theWholeNote by Julia Wedman (May 2020)
I am a baroque violinist, a member of Tafelmusik Baroque Orchestra, Eybler Quartet, and I FURIOSI Baroque Ensemble. I play regularly with the Toronto Bach Festival, Theater of Early Music, L’Harmonie des Saisons, and occasionally I fly over to Europe for performances with the Orchestra of the Age of Enlightenment (London) and the Orchestra of the 18th Century (Amsterdam). I teach baroque violin at the University of Toronto, at Tafelmusik’s Summer Institute and at the Banff Centre for the Arts (for the Evolution: Quartet program).
Since COVID-19 hit, I have had to let go of all of my concerts and recordings thus far until August. That includes 2 St. John Passions (one with L’Harmonie des Saisons in Montreal, one with Tafelmusik), a St. Matthew Passion (Kalamazoo Symphony), a Bach program and a Handel program with Tafelmusik including a new Handel recording, performances at the Toronto Bach Festival in May, a chamber music program in Montreal with some colleagues and students, a few Eybler quartet concerts as well as recording a new Haydn CD, teaching at Tafelmusik’s Summer institute and at the Banff Centre in July….and more to come…
All of the groups are planning on some kind of postponement of projects, but time will tell what kind of format they will take. I think probably my work with smaller groups will resume more quickly than others, but also we may start doing things like streaming concerts, planning smaller concerts, prioritizing recording, etc. For some projects we are doing things online instead of in person (like the recent Aspylmayr online CD launch).
Right now it is a lot of planning, re-thinking, strategizing, learning new skills, and creating projects that will support the changing world of what it means to be a musician. I have been working on a new website. Almost everyone has been making videos - I have done a few for Tafelmusik and L’Harmonie de Saisons, Eybler Quartet is in the process of making videos to support our newly released Aspylmayr recording, and I FURIOSI is in the process of releasing some tracks from live recordings that we have made over the last 20 years. Having a break from the rigorous world of live performance is a welcome opportunity to reconnect with people, catch up on things that I have been “meaning to do”, and gives me some space (during panic breaks!) to think and create. I would say that I am also being buoyed and inspired by my incredibly talented, creative and imaginative colleagues all around the world. It is definitely a time like this that I am exceedingly grateful for online platforms keeping us connected.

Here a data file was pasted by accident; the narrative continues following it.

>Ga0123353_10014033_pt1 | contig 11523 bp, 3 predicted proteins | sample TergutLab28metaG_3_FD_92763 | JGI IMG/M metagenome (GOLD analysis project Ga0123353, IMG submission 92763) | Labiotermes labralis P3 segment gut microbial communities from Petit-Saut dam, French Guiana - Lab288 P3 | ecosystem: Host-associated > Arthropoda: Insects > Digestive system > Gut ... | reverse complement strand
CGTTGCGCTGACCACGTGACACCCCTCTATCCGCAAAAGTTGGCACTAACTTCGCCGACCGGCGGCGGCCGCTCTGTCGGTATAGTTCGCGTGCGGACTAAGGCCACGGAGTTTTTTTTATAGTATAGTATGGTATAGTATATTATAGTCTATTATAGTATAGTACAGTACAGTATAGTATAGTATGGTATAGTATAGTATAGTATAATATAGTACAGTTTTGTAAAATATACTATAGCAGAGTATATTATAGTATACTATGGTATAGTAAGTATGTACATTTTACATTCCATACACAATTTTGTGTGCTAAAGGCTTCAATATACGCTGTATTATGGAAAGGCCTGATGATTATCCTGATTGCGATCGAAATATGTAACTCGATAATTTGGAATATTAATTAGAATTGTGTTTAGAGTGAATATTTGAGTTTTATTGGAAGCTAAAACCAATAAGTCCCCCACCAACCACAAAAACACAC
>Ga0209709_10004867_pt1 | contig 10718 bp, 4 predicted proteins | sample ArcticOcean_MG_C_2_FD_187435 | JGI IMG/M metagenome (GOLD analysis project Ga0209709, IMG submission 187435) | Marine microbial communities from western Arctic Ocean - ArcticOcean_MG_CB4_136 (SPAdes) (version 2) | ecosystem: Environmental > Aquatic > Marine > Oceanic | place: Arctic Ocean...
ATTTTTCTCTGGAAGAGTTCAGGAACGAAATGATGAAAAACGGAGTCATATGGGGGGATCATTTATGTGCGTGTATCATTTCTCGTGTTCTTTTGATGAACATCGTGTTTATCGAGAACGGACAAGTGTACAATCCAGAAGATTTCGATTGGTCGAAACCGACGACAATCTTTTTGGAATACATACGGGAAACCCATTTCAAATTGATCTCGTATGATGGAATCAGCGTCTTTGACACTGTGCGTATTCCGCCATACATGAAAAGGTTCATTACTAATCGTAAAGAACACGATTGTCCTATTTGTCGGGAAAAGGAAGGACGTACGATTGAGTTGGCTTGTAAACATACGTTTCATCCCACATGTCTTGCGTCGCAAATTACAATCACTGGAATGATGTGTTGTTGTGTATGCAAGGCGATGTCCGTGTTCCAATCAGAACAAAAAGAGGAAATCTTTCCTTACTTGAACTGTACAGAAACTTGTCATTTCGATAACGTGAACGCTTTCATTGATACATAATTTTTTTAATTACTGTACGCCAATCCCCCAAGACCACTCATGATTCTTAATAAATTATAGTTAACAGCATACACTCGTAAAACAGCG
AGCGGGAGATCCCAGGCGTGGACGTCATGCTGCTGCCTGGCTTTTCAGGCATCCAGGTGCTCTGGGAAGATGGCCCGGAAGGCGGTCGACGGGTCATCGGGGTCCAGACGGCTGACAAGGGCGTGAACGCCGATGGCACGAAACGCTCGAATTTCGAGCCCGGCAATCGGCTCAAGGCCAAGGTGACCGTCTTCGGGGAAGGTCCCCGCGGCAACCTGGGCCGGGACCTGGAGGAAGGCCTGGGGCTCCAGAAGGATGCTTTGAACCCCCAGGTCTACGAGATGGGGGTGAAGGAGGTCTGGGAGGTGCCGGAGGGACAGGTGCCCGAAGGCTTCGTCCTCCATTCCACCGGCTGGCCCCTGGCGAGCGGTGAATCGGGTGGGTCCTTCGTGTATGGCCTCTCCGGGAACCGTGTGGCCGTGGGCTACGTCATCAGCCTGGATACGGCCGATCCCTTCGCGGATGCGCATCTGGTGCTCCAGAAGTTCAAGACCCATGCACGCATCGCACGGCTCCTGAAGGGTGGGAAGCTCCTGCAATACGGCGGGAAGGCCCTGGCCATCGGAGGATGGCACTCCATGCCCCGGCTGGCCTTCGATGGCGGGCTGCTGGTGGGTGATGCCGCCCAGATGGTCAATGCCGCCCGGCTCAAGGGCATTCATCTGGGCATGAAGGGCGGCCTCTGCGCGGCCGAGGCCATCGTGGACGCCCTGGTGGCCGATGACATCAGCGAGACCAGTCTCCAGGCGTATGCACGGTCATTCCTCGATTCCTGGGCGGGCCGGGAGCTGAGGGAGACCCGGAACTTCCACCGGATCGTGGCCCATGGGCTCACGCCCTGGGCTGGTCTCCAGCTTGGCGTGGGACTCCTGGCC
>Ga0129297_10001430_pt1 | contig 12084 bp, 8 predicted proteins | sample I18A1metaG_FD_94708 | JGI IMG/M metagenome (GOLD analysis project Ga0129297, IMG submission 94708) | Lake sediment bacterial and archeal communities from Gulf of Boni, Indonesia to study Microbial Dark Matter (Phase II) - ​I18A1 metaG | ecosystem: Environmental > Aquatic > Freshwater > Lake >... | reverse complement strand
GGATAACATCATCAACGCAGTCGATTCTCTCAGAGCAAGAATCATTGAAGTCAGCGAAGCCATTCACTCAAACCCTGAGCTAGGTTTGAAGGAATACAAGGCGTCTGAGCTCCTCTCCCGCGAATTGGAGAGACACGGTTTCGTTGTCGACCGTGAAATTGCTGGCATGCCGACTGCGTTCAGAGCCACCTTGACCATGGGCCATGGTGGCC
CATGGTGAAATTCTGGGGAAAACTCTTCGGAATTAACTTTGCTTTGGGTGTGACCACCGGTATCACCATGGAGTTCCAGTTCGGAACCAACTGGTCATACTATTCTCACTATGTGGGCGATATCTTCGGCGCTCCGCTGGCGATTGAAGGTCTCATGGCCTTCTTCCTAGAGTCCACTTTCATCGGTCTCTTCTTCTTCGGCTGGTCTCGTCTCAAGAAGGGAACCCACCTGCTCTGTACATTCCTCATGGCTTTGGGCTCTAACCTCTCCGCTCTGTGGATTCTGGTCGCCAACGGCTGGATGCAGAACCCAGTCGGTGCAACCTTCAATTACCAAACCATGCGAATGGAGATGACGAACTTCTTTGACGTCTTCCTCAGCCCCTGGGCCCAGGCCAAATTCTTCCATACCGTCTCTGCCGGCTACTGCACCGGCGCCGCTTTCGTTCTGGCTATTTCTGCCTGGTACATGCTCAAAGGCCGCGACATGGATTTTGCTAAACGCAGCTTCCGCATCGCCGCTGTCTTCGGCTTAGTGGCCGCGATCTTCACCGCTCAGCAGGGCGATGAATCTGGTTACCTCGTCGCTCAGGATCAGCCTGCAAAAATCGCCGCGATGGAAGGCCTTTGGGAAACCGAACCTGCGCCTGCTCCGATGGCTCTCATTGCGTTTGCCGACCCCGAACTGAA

As for how best people reading this can stay in touch … my new website!!! www.juliawedman.com. I have been working on this with one of my brilliant students and I am thrilled with how it’s coming together! It is a way for people to keep up with what I have been up to, watch videos, find links to my groups, to buying recordings that will give money directly to artists, AND, what I might be the most excited about – it is a place where people have access to resources that I love! There is a baroque music learning page with links to books and scores, and there is a wellbeing section with links to books, websites, articles and more. This is a collaborative effort so please send me a comment through my contact page if you have suggestions or resources that you would like to see added!
I’ve “pinned” my response on this map to Trinity-St Paul’s Church, Tafelmusik’s home base and my favourite place to work in Toronto. I love the acoustics, I love the energy of the space with all of the different activities that happen here, and I love all of the people - both at Tafelmusik and at the church. It is my musical “happy place.”
Julie Anne Sadie - Gramophone (2011)
"Wedman has approached Biber’s music as a true pilgrim, interpreting key moments in the life of Christ thoughtfully, vividly and with evident personal humility and warmth. Her performances exude humanity and have about them a radiance that somehow transcends the sound of her lovely 1694 instrument. Among the highlights are the darkness of the B minor Sonata No 3, “The Nativity”, the anguished Lamento of No 6, “The Agony in the Garden”, the sound of dawn in No 11, “The Resurrection”, and the frenzied opening movement and Gigue of No 13, “Pentecost”. In the sublime concluding solo Passacaglia, “The Guardian Angel”, she conveys wonderment and serenity. Both Biber’s music and Wedman’s performances are inspirational."
John Terauds - Ludwig Van Toronto (2011)
"Toronto violinist Julia Wedman, a member of the Tafelmusik Baroque Orchestra for six seasons, has pulled off an astounding feat in this two-CD set of all 15 Mystery Sonatas (also known as the Rosary Sonatas) by Baroque composer Heinrich von Biber. This music is at once beautiful, provocative and profound, guaranteeing years of listening pleasure. It would take hundreds of words to describe the powerful yet transparent." textures that Wedman and her cohorts have conjured out of Biber’s minimal musical instructions. It would take hundreds more to describe the intensely spiritual significance of each sonata, which corresponds to a section of the Rosary. And that doesn’t even touch on the weird and wonderful alternate violin tunings that most of the sonatas require. The world is a better place for Wedman’s interpretation of this remarkable music.